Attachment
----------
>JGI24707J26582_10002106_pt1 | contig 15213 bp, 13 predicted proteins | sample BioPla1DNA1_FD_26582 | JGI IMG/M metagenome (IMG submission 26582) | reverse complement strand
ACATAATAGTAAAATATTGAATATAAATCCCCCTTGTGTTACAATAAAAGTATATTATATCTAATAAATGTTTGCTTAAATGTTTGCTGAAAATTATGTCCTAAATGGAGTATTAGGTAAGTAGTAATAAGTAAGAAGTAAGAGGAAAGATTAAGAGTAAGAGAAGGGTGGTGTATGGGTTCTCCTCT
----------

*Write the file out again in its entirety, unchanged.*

>JGI24707J26582_10002106_pt1 | contig 15213 bp, 13 predicted proteins | sample BioPla1DNA1_FD_26582 | JGI IMG/M metagenome (IMG submission 26582) | reverse complement strand
ACATAATAGTAAAATATTGAATATAAATCCCCCTTGTGTTACAATAAAAGTATATTATATCTAATAAATGTTTGCTTAAATGTTTGCTGAAAATTATGTCCTAAATGGAGTATTAGGTAAGTAGTAATAAGTAAGAAGTAAGAGGAAAGATTAAGAGTAAGAGAAGGGTGGTGTATGGGTTCTCCTCT